Trend Micro recently published its roundup report for the first half of 2019, titled Evasive Threats, Pervasive Effects: 2019 Midyear Security Roundup, to members of the media in Kuala Lumpur. The report reveals a rising number of “fileless attacks” – stealth attacks that are executed in the system’s memory, or reside in the system’s registry. Since these attacks do not require files to be written or downloaded, they typically leave no footprint and can therefore be used to disguise malicious activity.
Cybercriminals were also found to increasingly be using “living off the land” tactics by abusing or repurposing legitimate system administration or penetration testing tools to hide their malicious activities. Detections of fileless attacks alone were up 265% compared to the first half of 2018.
The findings have so far confirmed many of Trend Micro’s predictions made last year. One key prediction that the security firm made was that attackers would be getting smarter and target businesses as well as environments that would give them the greatest “return on investment”. Among the most popular mode of attack involved sending employees tailored phishing emails, exploiting security gaps to gain access into the network, and then moving laterally within the network.
“Sophistication and stealth are the name of the cybersecurity game today, as corporate technology and criminal attacks become more connected and smarter,” said Goh Chee Hoh, Managing Director for Trend Micro Malaysia. “From attackers, we saw intentional, targeted, and crafty attacks that stealthily take advantage of people, processes and technology. However, on the business side, digital transformation and cloud migrations are expanding and evolving the corporate attack surface. To navigate this evolution, businesses need a technology partner that can combine human expertise with advanced security technologies to better detect, correlate, respond to, and remediate threats.”
In the first half of 2019, Goh shared that close to 2.5 million malware threats were detected in Malaysia alone, which ranked second in ASEAN, after Singapore, and 16th globally. Additionally, Malaysia ranked third in the ASEAN region, behind Thailand and Vietnam, for detecting 3,568 banking malware threats during the same period.
Along with the growth in fileless attacks, the report found that exploit kits have also made a comeback, with a 136% rise compared to the same period in 2018. Exploit kits contain exploits that can target commonly used software such as Adobe Flash Player and Java, and are used to attack system vulnerabilities and distribute malware or perform other malicious activities. Goh stated that Malaysia experienced 454 exploit kit attacks during the period, at an average of 75 attacks per month, ranking second in the ASEAN region after Thailand.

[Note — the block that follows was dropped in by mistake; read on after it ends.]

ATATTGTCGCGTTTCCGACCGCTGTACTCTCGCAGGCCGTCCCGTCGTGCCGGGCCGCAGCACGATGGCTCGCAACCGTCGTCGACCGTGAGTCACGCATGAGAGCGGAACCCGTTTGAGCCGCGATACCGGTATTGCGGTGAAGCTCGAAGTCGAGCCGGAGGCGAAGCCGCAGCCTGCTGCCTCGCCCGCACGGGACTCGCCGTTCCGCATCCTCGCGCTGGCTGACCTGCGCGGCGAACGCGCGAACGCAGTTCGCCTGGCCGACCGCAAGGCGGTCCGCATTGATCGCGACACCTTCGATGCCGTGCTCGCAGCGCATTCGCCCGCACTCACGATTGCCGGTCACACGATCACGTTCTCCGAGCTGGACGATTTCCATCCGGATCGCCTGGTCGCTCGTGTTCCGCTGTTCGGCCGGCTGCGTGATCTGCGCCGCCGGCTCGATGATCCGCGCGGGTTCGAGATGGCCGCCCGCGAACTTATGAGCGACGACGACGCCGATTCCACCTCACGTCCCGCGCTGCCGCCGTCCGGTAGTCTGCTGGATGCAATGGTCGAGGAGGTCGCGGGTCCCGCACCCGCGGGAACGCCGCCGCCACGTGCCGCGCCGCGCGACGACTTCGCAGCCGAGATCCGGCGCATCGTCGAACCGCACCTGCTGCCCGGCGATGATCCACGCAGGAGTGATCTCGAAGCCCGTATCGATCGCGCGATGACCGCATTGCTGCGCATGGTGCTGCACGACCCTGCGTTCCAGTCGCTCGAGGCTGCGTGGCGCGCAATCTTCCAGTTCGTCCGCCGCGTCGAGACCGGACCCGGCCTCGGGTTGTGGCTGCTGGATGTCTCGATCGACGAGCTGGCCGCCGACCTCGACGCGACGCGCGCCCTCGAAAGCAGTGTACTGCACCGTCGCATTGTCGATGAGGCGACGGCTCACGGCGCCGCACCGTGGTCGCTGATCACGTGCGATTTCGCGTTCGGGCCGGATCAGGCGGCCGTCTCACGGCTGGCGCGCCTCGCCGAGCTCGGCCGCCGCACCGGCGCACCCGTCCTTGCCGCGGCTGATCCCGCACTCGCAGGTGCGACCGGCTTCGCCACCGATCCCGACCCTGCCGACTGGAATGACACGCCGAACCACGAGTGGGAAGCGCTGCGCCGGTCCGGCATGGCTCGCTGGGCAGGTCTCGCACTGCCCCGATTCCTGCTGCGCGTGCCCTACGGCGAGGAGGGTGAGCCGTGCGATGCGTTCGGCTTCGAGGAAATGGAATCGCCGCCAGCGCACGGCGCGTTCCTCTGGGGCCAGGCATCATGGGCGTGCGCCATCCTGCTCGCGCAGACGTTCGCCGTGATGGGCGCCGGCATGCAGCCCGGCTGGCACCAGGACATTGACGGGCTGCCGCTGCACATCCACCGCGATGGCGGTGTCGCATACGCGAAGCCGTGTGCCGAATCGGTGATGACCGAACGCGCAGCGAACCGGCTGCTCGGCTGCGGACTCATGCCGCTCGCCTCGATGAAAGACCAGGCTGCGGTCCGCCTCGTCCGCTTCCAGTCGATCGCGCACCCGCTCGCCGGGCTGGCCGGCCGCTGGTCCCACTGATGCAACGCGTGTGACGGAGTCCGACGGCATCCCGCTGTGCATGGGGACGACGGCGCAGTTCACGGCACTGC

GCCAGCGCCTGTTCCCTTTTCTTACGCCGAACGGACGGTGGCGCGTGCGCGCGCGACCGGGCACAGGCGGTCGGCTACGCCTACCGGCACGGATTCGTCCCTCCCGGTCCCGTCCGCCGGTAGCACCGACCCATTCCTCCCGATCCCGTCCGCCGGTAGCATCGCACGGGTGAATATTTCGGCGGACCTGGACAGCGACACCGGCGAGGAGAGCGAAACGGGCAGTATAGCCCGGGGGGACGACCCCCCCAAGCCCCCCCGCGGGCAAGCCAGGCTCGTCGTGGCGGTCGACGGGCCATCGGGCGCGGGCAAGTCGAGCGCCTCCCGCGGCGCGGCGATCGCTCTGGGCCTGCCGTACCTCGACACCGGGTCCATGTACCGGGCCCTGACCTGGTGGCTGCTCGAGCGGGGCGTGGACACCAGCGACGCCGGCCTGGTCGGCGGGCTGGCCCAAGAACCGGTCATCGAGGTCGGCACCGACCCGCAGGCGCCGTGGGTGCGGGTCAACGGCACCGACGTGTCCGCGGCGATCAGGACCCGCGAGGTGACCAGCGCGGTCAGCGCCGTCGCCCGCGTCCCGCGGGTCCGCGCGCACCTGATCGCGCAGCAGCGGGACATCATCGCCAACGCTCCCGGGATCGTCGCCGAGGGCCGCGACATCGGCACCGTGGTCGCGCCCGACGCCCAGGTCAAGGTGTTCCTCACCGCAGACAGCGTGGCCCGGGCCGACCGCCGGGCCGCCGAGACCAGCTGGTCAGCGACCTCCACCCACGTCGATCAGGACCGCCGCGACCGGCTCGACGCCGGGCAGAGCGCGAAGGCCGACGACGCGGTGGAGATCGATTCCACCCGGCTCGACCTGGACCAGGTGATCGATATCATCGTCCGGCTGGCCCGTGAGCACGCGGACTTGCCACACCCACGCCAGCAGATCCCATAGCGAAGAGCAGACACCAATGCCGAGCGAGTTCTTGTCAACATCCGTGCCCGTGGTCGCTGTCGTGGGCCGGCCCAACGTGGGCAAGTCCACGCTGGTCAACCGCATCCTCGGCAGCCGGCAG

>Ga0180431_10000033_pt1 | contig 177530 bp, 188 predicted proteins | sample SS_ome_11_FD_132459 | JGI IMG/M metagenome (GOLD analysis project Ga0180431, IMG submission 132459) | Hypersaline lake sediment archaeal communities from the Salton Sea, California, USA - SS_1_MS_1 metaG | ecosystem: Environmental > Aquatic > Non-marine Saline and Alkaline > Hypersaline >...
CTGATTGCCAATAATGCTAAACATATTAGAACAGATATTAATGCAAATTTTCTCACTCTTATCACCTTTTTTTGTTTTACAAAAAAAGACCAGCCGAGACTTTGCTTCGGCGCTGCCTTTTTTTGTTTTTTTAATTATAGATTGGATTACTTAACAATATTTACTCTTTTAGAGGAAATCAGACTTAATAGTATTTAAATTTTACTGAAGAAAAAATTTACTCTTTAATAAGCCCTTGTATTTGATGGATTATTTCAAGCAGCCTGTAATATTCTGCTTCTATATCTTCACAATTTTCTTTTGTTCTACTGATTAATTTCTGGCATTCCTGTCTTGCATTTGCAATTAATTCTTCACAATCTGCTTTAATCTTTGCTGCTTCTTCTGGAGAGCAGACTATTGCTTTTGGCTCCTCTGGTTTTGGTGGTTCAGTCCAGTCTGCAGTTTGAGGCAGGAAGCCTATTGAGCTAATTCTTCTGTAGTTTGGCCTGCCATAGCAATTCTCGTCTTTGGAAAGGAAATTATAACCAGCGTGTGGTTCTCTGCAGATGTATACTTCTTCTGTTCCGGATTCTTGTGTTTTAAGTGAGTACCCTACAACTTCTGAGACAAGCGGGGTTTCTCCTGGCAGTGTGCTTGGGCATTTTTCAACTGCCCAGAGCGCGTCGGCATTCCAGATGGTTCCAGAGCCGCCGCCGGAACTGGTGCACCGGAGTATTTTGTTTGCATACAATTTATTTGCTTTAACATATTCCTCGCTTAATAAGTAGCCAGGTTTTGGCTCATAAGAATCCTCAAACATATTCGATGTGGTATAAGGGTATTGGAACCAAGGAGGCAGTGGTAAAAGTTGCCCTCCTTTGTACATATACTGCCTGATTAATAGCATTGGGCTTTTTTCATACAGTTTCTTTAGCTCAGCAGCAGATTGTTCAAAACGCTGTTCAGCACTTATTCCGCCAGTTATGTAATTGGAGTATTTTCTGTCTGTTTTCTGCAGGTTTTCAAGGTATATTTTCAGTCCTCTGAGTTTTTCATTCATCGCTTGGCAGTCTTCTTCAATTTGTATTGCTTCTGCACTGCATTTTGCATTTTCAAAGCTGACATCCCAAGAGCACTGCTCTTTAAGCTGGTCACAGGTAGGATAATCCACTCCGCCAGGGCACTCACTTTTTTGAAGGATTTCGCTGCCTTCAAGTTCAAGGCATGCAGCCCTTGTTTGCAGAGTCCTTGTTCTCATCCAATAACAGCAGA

The most detected threat, however, remained to be cryptomining malware attacks – with attackers continuing to target servers and cloud environments to secretly hijack these resources and secretly mine cryptocurrency. Substantiating another prediction, the number of routers involved in possible inbound attacks jumped 64% compared to the first half of 2018, with more Mirai malware variants searching for exposed IoT devices.
Digital extortion schemes have also risen significantly (up 318% compared to the second half of 2018), which aligns with previous projections. Business email compromise (BEC) remains a significant threat, with detections increasing by 52%. Ransomware-related files, emails and URLs also grew 77% over the same period. What’s shocking is that two years after the Wannacry global ransomware outbreak, it was still the most detected ransomware family, recording numbers that far exceeded those of the other ransomware families combined – a sign that large number of businesses are still using unpatched or outdated (and most definitely exposed) computer systems.
In total, Trend Micro blocked more than 26.8 billion threats in the first half of 2019, over 6 billion more than the same period last year. Of note, 91% of these threats entered the corporate network via email.
Also present during the media briefing was Rik Ferguson, Trend Micro’s Vice President of Security Research, who emphasised the need for all businesses, regardless of size, to strengthen their cyber defences and not leave cybersecurity behind in the midst of all the innovation, especially as the region gears up for the Fourth Industrial Revolution (IR4.0).
“If you don’t take security with you into IR4.0, there’s going to be a huge impact on your ability to do business, your ability to service your customers, and maybe even your ability to continue to exist as a business,” said Rik. He added that this is especially important in the early adoption of newer technologies where “a large part of retaining your customers is based on reputation and trust”. So, he said security is really the key to their success.
As new touchpoints are introduced into an organisation’s structure, it is crucial for them to be secured through a concerted effort that directly integrates cybersecurity into the organisation’s IT strategy. Mitigating these advanced threats requires a smart defense that can collate and correlate data from across the gateways, networks, servers, and endpoints to best identify and stop attacks.